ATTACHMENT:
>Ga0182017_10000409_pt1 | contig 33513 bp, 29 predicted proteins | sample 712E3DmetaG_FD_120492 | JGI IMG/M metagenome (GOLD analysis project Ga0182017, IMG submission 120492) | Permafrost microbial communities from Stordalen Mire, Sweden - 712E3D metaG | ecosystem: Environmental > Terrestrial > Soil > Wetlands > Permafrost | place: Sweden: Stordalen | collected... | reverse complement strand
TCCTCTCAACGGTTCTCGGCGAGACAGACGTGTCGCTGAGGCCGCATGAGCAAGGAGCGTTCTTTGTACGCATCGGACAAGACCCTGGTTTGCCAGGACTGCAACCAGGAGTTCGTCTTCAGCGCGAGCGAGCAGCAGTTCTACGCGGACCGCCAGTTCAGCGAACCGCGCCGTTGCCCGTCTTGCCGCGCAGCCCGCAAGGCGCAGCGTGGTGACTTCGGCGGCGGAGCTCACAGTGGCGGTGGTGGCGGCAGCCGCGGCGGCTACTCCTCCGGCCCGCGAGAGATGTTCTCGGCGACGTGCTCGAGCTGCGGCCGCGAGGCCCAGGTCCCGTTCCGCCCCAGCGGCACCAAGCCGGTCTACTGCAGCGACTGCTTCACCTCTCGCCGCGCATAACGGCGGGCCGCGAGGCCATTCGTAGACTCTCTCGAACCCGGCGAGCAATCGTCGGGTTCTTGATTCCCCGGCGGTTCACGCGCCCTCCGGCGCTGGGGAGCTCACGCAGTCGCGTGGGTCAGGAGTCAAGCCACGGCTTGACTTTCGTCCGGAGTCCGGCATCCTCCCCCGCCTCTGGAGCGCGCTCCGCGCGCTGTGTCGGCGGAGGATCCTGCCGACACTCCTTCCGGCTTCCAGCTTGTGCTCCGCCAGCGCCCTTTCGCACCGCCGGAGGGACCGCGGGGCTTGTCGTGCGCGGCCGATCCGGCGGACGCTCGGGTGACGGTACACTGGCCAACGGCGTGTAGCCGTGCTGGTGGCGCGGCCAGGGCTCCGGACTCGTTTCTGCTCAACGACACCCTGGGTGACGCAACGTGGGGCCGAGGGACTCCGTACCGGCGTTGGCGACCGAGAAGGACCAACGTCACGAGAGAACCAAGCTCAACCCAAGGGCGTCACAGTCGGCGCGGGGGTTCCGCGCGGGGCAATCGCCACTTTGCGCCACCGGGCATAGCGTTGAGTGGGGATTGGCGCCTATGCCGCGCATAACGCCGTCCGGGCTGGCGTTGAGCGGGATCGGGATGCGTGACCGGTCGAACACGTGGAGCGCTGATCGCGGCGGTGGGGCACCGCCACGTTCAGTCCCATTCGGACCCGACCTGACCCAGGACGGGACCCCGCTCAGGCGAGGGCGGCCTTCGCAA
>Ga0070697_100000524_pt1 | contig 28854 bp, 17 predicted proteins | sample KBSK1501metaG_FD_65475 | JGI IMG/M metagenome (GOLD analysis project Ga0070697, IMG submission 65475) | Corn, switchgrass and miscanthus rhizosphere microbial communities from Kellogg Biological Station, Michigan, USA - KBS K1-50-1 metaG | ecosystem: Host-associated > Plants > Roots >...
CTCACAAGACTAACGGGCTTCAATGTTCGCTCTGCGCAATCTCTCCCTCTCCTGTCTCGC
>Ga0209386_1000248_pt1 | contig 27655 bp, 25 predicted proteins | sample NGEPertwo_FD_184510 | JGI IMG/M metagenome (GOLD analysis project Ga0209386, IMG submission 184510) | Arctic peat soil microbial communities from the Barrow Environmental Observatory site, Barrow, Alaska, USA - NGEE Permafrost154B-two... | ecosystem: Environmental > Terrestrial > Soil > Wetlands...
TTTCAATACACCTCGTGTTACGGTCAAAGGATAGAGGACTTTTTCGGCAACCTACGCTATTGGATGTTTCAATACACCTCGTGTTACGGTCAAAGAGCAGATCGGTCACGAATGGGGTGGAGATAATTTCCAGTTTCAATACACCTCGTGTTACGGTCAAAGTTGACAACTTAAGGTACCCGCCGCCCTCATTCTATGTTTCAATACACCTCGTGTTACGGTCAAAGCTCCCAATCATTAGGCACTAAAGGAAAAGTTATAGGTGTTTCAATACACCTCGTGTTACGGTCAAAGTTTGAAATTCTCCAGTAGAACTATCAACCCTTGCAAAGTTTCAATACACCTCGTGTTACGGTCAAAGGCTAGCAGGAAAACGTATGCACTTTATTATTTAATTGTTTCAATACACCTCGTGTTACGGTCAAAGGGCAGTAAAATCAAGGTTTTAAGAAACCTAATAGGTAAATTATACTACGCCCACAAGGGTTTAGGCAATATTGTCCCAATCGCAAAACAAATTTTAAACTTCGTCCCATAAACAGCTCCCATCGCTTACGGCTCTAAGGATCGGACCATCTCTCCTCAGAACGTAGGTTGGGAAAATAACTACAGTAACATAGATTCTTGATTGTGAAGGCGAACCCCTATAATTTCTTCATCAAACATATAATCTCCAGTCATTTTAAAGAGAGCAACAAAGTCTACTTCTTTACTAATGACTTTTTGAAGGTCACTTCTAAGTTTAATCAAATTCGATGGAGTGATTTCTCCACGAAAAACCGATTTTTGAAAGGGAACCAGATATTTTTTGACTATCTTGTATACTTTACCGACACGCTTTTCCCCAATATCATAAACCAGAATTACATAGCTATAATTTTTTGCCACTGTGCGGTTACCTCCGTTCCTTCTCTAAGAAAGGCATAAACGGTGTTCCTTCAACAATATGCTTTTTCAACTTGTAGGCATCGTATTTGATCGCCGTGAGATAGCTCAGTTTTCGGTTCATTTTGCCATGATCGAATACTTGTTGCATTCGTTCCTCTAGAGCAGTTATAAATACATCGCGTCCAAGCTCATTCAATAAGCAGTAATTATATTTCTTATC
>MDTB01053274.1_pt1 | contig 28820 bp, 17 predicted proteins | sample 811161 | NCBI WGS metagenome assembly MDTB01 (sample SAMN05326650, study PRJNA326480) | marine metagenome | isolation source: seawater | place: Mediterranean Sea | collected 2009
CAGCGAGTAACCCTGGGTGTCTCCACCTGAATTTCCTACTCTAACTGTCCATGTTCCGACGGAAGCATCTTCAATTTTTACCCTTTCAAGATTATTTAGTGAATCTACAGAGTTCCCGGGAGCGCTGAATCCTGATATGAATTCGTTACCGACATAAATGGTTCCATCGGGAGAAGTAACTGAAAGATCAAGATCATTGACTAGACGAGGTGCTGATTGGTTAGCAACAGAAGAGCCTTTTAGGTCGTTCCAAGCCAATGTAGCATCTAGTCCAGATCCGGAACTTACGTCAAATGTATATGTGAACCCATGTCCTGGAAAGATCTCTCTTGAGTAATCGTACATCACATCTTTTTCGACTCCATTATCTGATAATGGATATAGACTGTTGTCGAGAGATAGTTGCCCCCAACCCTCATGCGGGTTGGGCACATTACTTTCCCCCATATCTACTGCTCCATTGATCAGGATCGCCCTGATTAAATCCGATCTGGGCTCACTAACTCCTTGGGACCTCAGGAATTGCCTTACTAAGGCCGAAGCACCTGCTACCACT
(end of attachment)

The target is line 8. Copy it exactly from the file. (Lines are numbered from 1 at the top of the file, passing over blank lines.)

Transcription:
CAGCGAGTAACCCTGGGTGTCTCCACCTGAATTTCCTACTCTAACTGTCCATGTTCCGACGGAAGCATCTTCAATTTTTACCCTTTCAAGATTATTTAGTGAATCTACAGAGTTCCCGGGAGCGCTGAATCCTGATATGAATTCGTTACCGACATAAATGGTTCCATCGGGAGAAGTAACTGAAAGATCAAGATCATTGACTAGACGAGGTGCTGATTGGTTAGCAACAGAAGAGCCTTTTAGGTCGTTCCAAGCCAATGTAGCATCTAGTCCAGATCCGGAACTTACGTCAAATGTATATGTGAACCCATGTCCTGGAAAGATCTCTCTTGAGTAATCGTACATCACATCTTTTTCGACTCCATTATCTGATAATGGATATAGACTGTTGTCGAGAGATAGTTGCCCCCAACCCTCATGCGGGTTGGGCACATTACTTTCCCCCATATCTACTGCTCCATTGATCAGGATCGCCCTGATTAAATCCGATCTGGGCTCACTAACTCCTTGGGACCTCAGGAATTGCCTTACTAAGGCCGAAGCACCTGCTACCACT